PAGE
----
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The Colossus of New York (1958) - Blu-ray Review

{2jtab: Movie Review}

The Colossus of New York - Blu-ray Review


4 stars

It’s about a maladjusted robot.  He wears clunky footwear, a slick cape, and burns people alive with lasers.  And it’s damn near brilliant.  You see, the brain inside the robot used to belong to a Nobel Prize winning scientist and, well, I’m getting ahead of myself aren’t I?  Obviously, the geek inside of me is ecstatic that Olive Films is releasing a spanking brand new print of The Colossus of New York in High Definition.  And you – yes, you – should be excited about it, too.

Let’s back up a bit.

Originally filmed for a penny-pinching Paramount Pictures, The Colossus of New York has survived the test of time with a little help from the genius behind It Came From Outer Space, The Creature From The Black Lagoon, and The Deadly Mantis.  That man is William Alland and he excelled at striking the right chords with B-movies and audiences alike – recently primed for the burgeoning world of Science Fiction thanks to the Roswell Crash and microwaves - with motion pictures that could startle big time on a dime-sized budget.

The Colossus of New York takes its large robotic hands and Hulk-smashes The Golem with Frankenstein and gives us the precursor to Tim Burton’s Edward Scissorhands.  Seriously.  Directed by Eugène Lourié (The Beast From 20,000 Fathoms), the picture is a remarkable Titan of the science fiction community with its concerns over automation and the fate of the human race at the hands of technology.  Both puzzling and completely fascinating with its fairy tale approach to some hard hitting human/robot issues, Lourié’s picture is a delight to rediscover.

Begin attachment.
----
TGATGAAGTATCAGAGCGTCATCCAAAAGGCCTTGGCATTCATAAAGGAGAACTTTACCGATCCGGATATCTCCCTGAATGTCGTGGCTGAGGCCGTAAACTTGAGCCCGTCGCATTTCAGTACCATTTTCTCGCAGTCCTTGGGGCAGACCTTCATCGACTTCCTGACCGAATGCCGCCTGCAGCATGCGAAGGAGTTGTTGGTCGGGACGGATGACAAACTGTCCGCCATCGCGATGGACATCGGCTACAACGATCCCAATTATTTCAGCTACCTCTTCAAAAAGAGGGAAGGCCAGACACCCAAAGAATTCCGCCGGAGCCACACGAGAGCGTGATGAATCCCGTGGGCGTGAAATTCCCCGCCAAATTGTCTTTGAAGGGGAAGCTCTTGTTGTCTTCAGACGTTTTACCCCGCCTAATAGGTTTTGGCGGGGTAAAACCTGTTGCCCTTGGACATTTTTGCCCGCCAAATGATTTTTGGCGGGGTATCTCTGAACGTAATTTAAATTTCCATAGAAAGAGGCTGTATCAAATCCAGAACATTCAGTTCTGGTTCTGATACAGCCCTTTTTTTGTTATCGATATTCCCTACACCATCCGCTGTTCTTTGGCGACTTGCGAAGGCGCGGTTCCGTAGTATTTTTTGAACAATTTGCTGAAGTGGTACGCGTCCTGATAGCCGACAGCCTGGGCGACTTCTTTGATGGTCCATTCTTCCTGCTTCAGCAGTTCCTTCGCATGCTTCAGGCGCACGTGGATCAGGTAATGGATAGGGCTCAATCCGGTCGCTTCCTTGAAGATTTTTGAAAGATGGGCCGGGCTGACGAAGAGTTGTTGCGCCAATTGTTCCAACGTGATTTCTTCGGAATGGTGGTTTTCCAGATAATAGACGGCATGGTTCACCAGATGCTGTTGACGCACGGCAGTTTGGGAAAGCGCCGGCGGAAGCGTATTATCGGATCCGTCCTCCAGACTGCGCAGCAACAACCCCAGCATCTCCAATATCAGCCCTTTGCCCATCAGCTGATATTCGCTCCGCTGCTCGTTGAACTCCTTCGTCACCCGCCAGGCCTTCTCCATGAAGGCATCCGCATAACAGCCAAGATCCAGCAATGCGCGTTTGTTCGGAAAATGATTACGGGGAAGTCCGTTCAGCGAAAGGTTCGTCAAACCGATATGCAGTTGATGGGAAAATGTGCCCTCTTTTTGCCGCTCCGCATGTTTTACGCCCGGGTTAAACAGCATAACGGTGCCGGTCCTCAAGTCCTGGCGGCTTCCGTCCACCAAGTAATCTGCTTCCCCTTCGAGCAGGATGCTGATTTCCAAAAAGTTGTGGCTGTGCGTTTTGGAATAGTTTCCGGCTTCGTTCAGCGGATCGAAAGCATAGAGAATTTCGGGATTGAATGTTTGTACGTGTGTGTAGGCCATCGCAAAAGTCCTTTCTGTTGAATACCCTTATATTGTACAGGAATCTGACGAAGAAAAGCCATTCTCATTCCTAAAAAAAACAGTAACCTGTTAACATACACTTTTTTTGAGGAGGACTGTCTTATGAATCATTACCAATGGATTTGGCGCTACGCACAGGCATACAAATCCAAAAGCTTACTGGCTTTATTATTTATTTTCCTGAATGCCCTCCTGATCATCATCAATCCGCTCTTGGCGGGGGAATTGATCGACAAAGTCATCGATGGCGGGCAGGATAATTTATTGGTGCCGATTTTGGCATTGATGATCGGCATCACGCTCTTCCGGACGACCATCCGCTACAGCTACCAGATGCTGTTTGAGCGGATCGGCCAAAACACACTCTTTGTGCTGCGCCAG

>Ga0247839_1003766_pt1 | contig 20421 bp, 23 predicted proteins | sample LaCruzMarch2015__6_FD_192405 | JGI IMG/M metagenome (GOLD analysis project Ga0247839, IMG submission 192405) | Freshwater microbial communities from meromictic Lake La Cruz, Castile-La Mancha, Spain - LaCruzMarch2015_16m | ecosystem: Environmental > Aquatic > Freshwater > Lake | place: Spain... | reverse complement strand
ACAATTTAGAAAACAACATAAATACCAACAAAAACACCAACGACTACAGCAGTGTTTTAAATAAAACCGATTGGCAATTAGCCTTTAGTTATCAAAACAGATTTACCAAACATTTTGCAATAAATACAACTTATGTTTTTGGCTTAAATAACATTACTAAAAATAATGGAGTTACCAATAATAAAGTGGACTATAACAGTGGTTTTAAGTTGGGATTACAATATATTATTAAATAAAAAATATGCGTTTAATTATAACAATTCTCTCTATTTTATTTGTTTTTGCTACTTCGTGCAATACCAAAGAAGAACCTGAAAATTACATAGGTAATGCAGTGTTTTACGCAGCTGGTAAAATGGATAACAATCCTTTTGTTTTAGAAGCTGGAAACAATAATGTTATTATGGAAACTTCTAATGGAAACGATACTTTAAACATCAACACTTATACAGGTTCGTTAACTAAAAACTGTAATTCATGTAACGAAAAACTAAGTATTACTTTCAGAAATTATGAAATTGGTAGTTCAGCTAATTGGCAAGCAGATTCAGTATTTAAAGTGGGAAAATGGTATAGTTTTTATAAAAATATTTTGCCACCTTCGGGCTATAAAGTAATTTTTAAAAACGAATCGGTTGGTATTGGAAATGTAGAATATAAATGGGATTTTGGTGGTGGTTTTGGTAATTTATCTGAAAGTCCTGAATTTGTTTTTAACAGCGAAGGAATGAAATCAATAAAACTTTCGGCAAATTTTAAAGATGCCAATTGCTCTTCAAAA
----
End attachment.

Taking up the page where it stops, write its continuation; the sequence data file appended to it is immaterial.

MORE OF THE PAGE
Jeremy Spensser (Ross Martin) has just been awarded the Nobel Peace Prize for his efforts in Botany.  That fact alone won’t stop oncoming traffic, though.  In front of his entire family – including his young son Billy (Charles Herbert) – Jeremy is mowed down by a truck and killed almost immediately.  Jeremy’s father (Otto Kruger), a brilliant surgeon, requests his son’s body be delivered immediately to his lab.

Yes, lab.

With the almost unwilling help from his other son (John Baragrey), William is able to remove his dead son’s brain and transplant it into a giant, but cold robotic body.  Slowly, the robot begins to speak and understand and, while wrestling with his isolation and knowledge of his death, he begins to develop powers of mind control and, eventually, takes his anger out against his wife (Mala Powers) and friend (Robert Hutton) at the United Nations.  Humans be damned.

It’s a slight variation on the theme found in Frankenstein.  Instead of being pissed because he has been abandoned by his creator, this robot becomes angry because he cannot connect with the life he once knew and is frustrated by his creator’s lies and half-truths.  His anger manifests itself with mind control abilities and in steely death rays shooting out from within his robotic eyes that simply make people disappear.  Be gone, United Nations.  Be gone.